Farm sector borrowers’ relying on conventional bank loans often found their investment plans thwarted because they could not generate the immediate and steady cash flows required to satisfy bankers’ loan guidelines and regulatory expectations.

“We’re providing a solution when capital might be scarce,” Mr Redlich said.

“Because immediate earnings and interest repayment capacity may be extremely challenged, it’s harder for agri bankers to take on a new loan.

“Ironically, commodity markets may be much improved in a couple of years and business returns much stronger, partly because the farm’s capacity has been enhanced by the value-adding investment.”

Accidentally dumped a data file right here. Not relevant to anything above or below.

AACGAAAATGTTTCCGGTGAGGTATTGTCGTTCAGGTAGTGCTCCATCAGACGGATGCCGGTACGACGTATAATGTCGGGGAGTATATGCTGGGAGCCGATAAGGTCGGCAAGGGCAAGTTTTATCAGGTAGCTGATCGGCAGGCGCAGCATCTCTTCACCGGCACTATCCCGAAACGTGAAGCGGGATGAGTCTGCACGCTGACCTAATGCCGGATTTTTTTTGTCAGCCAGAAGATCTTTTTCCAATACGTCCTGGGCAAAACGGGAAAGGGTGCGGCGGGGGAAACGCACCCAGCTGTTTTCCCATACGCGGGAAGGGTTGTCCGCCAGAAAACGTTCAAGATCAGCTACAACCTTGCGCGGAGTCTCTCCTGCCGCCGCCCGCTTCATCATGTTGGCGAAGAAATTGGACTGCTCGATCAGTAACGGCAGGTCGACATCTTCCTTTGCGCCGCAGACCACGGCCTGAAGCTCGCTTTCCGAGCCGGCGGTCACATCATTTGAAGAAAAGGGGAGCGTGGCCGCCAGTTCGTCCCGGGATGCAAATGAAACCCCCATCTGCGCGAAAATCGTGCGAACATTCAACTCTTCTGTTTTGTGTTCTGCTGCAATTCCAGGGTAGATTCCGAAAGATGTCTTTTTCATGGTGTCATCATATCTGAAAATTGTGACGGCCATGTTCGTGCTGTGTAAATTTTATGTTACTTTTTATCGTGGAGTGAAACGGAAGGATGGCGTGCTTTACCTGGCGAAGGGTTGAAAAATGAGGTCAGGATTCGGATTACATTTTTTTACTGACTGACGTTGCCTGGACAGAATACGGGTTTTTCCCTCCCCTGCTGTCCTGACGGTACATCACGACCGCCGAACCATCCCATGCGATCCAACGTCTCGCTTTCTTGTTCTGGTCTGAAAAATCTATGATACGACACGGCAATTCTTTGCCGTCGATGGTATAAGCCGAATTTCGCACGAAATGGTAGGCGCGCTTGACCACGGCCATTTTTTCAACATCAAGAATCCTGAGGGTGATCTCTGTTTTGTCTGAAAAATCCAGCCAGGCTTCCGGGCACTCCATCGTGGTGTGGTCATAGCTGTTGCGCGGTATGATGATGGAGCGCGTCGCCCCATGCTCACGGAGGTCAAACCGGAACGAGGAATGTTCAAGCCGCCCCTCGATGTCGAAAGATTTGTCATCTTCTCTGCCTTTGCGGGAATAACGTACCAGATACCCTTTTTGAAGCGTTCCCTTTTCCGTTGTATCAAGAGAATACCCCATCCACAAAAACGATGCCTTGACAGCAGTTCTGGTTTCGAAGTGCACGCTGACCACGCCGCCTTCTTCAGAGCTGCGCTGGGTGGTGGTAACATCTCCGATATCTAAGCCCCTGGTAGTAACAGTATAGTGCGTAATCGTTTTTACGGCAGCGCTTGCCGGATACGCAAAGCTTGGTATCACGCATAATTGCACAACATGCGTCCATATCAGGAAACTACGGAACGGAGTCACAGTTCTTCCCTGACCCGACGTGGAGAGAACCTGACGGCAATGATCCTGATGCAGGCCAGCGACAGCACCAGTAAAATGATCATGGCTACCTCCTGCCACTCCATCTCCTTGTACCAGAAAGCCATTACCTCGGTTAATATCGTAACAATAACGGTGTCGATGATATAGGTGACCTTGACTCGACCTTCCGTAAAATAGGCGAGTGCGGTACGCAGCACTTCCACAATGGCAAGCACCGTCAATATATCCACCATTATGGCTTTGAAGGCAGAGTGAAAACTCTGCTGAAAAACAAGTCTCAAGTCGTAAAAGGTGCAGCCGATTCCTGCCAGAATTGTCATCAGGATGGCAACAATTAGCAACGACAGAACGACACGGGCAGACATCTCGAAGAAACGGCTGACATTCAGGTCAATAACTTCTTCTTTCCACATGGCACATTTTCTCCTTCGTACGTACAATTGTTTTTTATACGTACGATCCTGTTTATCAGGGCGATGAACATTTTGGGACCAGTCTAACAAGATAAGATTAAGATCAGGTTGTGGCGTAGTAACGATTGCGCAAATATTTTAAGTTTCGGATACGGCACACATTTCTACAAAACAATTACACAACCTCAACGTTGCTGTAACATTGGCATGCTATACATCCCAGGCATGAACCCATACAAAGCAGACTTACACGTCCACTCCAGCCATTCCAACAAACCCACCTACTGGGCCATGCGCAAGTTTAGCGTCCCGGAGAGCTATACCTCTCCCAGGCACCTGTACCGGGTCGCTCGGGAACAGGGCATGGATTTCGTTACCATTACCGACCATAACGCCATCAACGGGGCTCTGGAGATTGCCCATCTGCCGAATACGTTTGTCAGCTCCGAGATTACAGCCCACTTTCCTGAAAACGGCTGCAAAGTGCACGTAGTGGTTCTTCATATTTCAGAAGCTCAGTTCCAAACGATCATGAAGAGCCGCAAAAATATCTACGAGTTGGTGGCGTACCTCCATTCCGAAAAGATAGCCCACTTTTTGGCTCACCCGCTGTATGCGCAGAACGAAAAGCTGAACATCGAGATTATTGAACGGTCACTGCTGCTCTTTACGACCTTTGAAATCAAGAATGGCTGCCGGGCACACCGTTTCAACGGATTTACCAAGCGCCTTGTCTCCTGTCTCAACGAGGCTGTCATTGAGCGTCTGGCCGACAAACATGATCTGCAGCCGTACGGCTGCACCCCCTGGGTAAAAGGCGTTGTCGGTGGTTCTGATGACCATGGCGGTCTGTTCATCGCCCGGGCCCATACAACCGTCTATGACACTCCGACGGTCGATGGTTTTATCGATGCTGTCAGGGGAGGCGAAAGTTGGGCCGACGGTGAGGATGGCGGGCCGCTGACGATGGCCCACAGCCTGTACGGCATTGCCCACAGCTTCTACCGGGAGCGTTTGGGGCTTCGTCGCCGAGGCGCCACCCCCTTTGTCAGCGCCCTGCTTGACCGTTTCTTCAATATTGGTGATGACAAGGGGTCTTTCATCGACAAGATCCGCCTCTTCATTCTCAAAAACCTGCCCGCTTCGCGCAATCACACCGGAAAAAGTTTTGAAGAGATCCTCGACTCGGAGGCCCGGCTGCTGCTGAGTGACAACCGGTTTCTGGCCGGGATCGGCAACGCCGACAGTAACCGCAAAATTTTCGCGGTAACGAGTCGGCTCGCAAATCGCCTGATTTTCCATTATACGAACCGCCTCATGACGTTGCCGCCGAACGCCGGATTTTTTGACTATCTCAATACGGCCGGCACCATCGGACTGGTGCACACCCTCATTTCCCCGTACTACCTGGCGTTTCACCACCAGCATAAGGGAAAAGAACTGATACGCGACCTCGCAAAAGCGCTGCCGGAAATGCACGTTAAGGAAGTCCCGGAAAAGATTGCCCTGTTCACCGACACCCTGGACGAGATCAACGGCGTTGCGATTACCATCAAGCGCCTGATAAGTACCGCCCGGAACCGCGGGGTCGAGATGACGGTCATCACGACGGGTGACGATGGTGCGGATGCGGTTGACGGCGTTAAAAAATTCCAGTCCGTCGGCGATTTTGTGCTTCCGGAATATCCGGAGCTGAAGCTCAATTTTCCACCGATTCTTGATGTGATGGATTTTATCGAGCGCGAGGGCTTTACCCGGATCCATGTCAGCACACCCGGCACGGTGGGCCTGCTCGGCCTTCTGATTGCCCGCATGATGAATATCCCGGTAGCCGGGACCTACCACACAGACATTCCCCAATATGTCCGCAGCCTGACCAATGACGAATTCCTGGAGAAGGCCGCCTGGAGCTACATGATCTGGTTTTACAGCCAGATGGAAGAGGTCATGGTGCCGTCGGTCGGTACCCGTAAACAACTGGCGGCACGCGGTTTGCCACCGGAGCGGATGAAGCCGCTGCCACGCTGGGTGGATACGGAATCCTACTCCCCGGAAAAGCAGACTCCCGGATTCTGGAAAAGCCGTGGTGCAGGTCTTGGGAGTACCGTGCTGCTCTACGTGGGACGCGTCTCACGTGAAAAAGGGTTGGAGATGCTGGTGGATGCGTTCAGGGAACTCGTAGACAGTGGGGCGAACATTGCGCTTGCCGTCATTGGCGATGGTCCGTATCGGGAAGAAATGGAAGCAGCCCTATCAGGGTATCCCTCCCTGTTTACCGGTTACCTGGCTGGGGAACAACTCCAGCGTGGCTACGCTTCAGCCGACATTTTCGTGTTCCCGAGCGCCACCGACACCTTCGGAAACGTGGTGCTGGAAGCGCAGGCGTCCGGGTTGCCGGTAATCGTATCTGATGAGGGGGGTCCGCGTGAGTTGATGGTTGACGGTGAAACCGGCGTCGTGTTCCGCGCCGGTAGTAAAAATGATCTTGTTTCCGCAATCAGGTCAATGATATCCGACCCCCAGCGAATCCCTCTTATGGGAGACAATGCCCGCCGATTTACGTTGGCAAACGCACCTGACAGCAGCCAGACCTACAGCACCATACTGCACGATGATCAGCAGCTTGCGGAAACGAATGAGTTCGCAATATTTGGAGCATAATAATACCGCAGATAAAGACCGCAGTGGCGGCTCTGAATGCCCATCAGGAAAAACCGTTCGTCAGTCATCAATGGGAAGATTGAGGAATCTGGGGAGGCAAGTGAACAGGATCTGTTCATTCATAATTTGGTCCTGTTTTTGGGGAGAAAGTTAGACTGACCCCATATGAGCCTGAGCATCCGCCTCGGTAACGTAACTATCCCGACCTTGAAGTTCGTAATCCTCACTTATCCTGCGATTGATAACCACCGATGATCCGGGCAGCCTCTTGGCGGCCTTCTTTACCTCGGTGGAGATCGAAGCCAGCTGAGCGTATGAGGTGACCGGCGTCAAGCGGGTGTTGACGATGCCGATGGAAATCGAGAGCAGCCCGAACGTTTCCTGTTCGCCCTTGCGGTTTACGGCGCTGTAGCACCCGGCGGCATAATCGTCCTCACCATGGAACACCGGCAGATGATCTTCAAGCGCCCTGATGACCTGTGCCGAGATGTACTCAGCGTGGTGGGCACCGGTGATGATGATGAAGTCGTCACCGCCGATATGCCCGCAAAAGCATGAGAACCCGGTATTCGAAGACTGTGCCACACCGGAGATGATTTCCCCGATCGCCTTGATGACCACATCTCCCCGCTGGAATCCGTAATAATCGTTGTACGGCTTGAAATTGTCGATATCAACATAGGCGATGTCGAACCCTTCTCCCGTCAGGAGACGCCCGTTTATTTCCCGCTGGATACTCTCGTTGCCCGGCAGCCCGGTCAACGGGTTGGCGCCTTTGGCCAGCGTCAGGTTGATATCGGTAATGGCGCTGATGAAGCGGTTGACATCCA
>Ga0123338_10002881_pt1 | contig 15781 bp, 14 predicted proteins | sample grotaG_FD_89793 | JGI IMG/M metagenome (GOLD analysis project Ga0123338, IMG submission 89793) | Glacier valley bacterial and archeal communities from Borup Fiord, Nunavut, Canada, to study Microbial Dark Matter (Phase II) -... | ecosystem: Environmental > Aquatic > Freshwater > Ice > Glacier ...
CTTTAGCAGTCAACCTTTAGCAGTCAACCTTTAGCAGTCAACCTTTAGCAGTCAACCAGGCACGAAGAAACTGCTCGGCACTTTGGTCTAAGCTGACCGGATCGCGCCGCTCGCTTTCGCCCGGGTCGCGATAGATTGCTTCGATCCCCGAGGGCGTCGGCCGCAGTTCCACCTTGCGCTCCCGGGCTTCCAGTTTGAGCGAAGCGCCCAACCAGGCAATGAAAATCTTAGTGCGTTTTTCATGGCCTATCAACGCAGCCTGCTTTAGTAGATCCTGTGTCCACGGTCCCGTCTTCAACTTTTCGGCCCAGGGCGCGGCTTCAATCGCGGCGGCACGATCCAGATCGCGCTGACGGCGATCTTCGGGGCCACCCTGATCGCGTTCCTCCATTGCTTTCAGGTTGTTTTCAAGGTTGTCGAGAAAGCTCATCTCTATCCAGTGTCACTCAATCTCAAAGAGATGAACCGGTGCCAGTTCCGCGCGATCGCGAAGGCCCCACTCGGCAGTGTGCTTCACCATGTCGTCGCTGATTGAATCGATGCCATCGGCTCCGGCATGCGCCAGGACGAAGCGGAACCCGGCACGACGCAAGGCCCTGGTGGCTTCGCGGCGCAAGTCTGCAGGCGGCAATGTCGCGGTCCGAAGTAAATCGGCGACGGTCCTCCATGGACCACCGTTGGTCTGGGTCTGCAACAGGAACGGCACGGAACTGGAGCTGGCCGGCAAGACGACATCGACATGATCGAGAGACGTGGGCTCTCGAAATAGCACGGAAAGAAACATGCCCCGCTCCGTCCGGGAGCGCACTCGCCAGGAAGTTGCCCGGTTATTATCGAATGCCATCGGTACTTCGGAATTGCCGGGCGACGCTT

As a case in point, when farmgate milk prices in 2018 were almost half their current values and drought conditions were driving up feed and irrigation costs, Merricks Capital financed about $100m in loans to several southern Australian dairy farmers to invest in efficiency upgrades.

The lender calculated its finance would help improve irrigation capabilities and management efficiencies from various farm infrastructure upgrades, ensuring producers were much better positioned to cash in on future milk market rises.

It had rightly banked on milk shortages after the big run of herd culling and producer exits triggered by drought and the Murray Goulburn co-operative collapse savaging farmer payments.

By 2021 the milk market had indeed revived significantly, and was breaking records by 2022.

More recently Merricks funded a South Australian lamb and beef business’s sizeable property acquisition and sheep restocking agenda, taking advantage of this year’s 50pc fall in livestock values to buy sheep at discount prices.